Search engine competitors in the EU released an e-konomica report critical of Google’s October 2013 settlement offer claiming it provides “a way for the company to grow its advertising revenues by increasing paid advertising space and decreasing space dedicated to organic search results.”  The Wall Street Journal reports that Google accounts for about 90% of the EU searches which led to anti competitive complaints 3 years ago by Google’s EU competitors which include a group led by Microsoft known as the Initiative for a Competitive Online Marketplace (ICOMP).  In December 2013 ICOMP released the e-konomica report, and ICOMP’s attorney David Wood made this comment about Google’s settlement offer:

These proposals cleverly disguise a new revenue stream as a solution to its market dominance.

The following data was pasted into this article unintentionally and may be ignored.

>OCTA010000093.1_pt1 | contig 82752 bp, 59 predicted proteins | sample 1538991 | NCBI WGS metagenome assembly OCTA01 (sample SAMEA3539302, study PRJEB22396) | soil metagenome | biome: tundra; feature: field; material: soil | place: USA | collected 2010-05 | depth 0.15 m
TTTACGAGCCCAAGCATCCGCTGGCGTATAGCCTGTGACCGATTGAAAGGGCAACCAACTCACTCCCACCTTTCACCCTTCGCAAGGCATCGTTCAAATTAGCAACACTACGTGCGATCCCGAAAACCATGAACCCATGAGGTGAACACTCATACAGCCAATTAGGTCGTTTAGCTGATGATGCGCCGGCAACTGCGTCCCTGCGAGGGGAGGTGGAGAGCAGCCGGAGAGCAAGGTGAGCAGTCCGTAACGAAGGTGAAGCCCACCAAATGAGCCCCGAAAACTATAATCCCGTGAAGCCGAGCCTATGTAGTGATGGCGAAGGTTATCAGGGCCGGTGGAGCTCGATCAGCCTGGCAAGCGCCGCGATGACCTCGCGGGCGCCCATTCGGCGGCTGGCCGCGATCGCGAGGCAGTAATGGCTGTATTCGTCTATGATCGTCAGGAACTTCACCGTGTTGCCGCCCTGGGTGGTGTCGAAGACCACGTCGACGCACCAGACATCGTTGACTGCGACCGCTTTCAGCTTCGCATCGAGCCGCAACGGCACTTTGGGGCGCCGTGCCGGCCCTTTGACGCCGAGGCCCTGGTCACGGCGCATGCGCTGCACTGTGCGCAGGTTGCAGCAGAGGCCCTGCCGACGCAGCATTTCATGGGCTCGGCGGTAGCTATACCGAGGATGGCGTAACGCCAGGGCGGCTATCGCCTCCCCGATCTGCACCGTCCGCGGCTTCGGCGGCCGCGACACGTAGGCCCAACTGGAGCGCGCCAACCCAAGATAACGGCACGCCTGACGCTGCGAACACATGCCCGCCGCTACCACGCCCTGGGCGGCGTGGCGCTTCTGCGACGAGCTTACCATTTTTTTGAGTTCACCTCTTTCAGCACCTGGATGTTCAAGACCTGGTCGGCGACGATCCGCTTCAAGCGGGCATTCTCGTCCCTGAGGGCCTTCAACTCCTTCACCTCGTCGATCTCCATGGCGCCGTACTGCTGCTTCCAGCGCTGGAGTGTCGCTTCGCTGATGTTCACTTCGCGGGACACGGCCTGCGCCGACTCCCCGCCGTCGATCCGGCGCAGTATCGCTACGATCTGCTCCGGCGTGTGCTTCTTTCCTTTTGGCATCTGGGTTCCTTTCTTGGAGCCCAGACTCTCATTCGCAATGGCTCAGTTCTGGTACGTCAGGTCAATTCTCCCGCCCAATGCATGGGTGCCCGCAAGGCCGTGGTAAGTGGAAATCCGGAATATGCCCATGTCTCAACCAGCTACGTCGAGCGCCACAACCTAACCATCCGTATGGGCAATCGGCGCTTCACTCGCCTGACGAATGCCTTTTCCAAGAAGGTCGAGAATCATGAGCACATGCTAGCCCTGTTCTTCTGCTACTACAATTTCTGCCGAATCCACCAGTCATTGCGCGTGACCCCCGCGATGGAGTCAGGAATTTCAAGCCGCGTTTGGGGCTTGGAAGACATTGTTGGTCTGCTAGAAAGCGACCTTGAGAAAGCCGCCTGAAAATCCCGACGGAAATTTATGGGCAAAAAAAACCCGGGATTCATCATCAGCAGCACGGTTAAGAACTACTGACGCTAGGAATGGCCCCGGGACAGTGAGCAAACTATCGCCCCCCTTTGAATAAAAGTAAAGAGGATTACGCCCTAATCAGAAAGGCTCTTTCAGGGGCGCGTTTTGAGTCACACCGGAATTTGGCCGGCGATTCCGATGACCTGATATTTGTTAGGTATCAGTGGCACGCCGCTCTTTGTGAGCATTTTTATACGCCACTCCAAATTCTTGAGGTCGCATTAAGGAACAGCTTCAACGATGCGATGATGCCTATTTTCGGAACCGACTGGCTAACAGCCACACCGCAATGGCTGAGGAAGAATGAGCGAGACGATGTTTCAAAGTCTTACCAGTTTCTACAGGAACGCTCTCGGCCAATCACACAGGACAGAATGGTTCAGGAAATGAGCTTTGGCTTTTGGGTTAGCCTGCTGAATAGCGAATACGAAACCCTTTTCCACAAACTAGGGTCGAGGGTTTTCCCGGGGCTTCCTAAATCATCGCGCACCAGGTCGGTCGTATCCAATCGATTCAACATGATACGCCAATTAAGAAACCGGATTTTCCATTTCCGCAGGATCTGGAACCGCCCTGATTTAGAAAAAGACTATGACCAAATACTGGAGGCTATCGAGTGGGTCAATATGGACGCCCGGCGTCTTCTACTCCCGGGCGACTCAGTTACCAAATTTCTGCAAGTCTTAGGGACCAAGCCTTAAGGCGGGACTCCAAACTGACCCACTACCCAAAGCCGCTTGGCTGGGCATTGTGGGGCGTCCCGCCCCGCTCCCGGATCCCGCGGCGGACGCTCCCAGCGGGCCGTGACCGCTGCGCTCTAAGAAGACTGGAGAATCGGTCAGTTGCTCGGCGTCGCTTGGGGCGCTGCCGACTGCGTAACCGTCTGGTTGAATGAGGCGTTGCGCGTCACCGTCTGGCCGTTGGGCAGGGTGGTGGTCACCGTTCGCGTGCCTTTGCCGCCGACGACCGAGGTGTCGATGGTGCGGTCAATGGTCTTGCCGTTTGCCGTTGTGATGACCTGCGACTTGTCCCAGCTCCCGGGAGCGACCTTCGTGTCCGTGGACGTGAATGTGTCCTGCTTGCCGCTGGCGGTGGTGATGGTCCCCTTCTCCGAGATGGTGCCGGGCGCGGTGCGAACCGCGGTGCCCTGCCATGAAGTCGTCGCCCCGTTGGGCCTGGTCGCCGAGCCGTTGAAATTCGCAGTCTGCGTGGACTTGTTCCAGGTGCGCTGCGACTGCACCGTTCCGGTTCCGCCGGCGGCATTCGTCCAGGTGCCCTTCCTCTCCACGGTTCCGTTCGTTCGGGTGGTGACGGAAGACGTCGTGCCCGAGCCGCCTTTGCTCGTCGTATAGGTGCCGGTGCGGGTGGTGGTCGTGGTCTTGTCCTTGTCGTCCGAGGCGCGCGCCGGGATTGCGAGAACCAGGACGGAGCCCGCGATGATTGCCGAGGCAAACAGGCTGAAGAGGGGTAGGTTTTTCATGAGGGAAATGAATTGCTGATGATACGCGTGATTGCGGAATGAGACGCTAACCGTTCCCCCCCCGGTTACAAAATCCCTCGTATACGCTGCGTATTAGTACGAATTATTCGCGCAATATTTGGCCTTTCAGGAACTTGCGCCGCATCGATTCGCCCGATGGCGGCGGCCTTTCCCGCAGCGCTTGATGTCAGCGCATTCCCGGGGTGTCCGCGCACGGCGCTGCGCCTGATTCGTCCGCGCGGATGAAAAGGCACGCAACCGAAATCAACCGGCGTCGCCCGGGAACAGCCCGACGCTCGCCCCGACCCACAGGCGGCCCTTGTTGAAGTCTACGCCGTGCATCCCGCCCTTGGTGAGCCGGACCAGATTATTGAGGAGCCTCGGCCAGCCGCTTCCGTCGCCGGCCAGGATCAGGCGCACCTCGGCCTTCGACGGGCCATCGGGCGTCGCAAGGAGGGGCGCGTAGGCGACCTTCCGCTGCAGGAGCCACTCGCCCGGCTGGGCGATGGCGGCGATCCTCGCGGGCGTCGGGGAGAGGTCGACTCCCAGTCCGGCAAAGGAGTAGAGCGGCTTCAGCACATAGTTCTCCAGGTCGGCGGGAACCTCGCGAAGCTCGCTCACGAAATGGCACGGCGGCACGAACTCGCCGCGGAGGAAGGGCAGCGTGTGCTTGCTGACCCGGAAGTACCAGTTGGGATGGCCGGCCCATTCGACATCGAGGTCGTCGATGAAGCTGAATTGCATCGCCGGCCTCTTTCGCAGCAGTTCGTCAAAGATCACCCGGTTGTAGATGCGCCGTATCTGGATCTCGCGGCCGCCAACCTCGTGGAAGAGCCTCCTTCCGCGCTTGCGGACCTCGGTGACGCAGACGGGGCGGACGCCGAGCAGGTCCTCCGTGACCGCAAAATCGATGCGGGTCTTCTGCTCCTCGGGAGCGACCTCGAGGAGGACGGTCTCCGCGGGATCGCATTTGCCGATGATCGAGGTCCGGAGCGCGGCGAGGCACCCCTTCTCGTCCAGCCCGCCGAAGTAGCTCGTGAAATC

Computerworld reported that EU Competition Commissioner Joaquin Almunia told Spanish radio station Radio Nacional de EspaA+-a that Google settlement offer is “…not acceptable in the sense that they are not proposals that can eliminate our concerns regarding competition and in particular regarding the way Google’s rivals in vertical search are being treated.”

Nonetheless the Wall Street Journal reported that “Commissioner Joaquin Almunia has said that he still hopes to reach a settlement by next spring.”  Google and the EU would prefer a settlement since otherwise Google could be fined “10 percent of its annual global revenue.”

Although this EU antitrust action is moving slowly, it is important to follow since the consequences to Google could be enormous.

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